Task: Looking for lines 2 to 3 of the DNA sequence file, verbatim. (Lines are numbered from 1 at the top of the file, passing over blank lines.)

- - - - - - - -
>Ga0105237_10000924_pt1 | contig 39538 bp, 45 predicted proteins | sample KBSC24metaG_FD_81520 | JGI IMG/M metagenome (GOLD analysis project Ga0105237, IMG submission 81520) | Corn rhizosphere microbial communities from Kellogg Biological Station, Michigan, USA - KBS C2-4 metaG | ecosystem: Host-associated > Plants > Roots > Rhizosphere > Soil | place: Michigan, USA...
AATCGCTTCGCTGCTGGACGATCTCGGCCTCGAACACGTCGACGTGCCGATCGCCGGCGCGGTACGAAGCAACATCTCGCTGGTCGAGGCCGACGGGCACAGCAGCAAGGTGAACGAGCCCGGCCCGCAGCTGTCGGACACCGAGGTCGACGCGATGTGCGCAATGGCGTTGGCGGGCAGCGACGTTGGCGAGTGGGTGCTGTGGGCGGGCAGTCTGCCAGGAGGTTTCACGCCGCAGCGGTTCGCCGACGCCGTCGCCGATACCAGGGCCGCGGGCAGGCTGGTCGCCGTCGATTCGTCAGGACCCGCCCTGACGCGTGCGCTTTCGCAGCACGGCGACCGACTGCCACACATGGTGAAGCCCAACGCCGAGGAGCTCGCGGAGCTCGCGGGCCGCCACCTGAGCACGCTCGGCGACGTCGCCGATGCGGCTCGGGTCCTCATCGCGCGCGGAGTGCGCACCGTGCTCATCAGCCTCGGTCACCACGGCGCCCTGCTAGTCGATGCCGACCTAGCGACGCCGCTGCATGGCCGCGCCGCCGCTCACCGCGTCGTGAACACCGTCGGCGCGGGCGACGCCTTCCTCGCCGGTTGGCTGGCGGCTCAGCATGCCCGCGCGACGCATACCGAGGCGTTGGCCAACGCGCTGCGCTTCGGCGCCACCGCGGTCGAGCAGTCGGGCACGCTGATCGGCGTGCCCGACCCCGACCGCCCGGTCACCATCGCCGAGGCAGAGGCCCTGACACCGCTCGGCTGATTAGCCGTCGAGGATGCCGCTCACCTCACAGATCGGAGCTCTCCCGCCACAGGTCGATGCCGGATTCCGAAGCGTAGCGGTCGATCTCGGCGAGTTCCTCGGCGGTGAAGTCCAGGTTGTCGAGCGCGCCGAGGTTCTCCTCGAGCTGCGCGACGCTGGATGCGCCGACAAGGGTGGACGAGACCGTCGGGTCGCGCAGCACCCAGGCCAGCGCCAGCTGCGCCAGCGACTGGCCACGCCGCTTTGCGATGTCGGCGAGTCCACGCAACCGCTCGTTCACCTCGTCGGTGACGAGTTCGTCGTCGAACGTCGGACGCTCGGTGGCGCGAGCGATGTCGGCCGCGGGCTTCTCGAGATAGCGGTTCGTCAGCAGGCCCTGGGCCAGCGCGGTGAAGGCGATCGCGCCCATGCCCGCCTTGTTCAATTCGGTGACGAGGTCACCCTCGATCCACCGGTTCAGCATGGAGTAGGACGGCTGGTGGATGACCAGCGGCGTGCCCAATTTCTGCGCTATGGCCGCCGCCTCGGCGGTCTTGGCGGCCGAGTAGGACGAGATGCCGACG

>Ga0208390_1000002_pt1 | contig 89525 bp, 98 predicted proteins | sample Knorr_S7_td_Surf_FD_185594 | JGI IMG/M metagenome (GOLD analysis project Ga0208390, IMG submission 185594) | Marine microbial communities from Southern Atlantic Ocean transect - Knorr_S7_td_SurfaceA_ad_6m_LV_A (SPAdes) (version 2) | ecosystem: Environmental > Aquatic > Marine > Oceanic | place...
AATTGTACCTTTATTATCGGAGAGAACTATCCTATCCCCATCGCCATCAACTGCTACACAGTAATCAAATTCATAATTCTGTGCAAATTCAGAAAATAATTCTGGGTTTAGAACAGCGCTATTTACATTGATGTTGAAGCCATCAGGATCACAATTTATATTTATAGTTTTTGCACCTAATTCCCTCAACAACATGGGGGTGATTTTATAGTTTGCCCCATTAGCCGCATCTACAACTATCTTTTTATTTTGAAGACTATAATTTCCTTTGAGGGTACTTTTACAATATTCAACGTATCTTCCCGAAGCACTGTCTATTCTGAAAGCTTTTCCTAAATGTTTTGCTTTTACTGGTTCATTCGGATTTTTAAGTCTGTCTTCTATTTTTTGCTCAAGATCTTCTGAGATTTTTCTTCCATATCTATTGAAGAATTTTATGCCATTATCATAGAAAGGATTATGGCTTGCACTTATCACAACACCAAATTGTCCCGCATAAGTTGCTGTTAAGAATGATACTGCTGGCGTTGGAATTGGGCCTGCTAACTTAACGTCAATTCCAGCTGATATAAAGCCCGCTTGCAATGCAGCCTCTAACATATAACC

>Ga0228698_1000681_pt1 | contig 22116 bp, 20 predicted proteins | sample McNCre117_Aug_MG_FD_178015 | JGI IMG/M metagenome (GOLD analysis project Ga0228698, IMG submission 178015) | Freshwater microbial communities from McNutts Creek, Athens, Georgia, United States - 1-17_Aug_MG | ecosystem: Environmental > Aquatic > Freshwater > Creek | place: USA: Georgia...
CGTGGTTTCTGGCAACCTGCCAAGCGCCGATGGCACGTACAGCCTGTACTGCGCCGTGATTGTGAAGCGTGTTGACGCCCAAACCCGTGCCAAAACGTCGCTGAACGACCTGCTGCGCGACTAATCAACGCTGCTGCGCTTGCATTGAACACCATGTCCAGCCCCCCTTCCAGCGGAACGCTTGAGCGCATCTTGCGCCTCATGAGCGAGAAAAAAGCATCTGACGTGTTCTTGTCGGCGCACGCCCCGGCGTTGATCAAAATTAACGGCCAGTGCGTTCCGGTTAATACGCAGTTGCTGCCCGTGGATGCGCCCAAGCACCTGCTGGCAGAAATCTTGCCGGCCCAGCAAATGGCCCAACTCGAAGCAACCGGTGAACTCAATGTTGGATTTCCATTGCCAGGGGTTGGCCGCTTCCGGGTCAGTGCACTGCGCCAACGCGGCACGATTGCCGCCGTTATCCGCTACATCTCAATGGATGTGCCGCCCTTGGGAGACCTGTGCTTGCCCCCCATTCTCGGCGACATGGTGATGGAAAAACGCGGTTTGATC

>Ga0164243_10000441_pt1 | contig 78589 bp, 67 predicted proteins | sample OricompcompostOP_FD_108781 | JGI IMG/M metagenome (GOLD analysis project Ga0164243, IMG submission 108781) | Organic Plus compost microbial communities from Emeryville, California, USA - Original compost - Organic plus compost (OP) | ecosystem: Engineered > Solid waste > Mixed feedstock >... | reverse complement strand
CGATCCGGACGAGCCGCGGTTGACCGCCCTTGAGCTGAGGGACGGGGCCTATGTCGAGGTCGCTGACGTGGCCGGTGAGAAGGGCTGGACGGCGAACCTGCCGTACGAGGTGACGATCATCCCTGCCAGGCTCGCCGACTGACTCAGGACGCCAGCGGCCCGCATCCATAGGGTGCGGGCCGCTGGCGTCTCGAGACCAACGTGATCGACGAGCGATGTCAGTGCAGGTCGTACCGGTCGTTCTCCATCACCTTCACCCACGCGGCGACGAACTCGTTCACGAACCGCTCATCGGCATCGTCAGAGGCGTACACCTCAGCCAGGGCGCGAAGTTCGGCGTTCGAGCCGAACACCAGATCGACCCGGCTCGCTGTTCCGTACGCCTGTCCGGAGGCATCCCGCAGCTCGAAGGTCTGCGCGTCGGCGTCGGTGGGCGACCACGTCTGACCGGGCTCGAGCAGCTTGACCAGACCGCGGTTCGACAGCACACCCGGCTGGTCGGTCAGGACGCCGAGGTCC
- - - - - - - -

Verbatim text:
AATCGCTTCGCTGCTGGACGATCTCGGCCTCGAACACGTCGACGTGCCGATCGCCGGCGCGGTACGAAGCAACATCTCGCTGGTCGAGGCCGACGGGCACAGCAGCAAGGTGAACGAGCCCGGCCCGCAGCTGTCGGACACCGAGGTCGACGCGATGTGCGCAATGGCGTTGGCGGGCAGCGACGTTGGCGAGTGGGTGCTGTGGGCGGGCAGTCTGCCAGGAGGTTTCACGCCGCAGCGGTTCGCCGACGCCGTCGCCGATACCAGGGCCGCGGGCAGGCTGGTCGCCGTCGATTCGTCAGGACCCGCCCTGACGCGTGCGCTTTCGCAGCACGGCGACCGACTGCCACACATGGTGAAGCCCAACGCCGAGGAGCTCGCGGAGCTCGCGGGCCGCCACCTGAGCACGCTCGGCGACGTCGCCGATGCGGCTCGGGTCCTCATCGCGCGCGGAGTGCGCACCGTGCTCATCAGCCTCGGTCACCACGGCGCCCTGCTAGTCGATGCCGACCTAGCGACGCCGCTGCATGGCCGCGCCGCCGCTCACCGCGTCGTGAACACCGTCGGCGCGGGCGACGCCTTCCTCGCCGGTTGGCTGGCGGCTCAGCATGCCCGCGCGACGCATACCGAGGCGTTGGCCAACGCGCTGCGCTTCGGCGCCACCGCGGTCGAGCAGTCGGGCACGCTGATCGGCGTGCCCGACCCCGACCGCCCGGTCACCATCGCCGAGGCAGAGGCCCTGACACCGCTCGGCTGATTAGCCGTCGAGGATGCCGCTCACCTCACAGATCGGAGCTCTCCCGCCACAGGTCGATGCCGGATTCCGAAGCGTAGCGGTCGATCTCGGCGAGTTCCTCGGCGGTGAAGTCCAGGTTGTCGAGCGCGCCGAGGTTCTCCTCGAGCTGCGCGACGCTGGATGCGCCGACAAGGGTGGACGAGACCGTCGGGTCGCGCAGCACCCAGGCCAGCGCCAGCTGCGCCAGCGACTGGCCACGCCGCTTTGCGATGTCGGCGAGTCCACGCAACCGCTCGTTCACCTCGTCGGTGACGAGTTCGTCGTCGAACGTCGGACGCTCGGTGGCGCGAGCGATGTCGGCCGCGGGCTTCTCGAGATAGCGGTTCGTCAGCAGGCCCTGGGCCAGCGCGGTGAAGGCGATCGCGCCCATGCCCGCCTTGTTCAATTCGGTGACGAGGTCACCCTCGATCCACCGGTTCAGCATGGAGTAGGACGGCTGGTGGATGACCAGCGGCGTGCCCAATTTCTGCGCTATGGCCGCCGCCTCGGCGGTCTTGGCGGCCGAGTAGGACGAGATGCCGACG

>Ga0208390_1000002_pt1 | contig 89525 bp, 98 predicted proteins | sample Knorr_S7_td_Surf_FD_185594 | JGI IMG/M metagenome (GOLD analysis project Ga0208390, IMG submission 185594) | Marine microbial communities from Southern Atlantic Ocean transect - Knorr_S7_td_SurfaceA_ad_6m_LV_A (SPAdes) (version 2) | ecosystem: Environmental > Aquatic > Marine > Oceanic | place...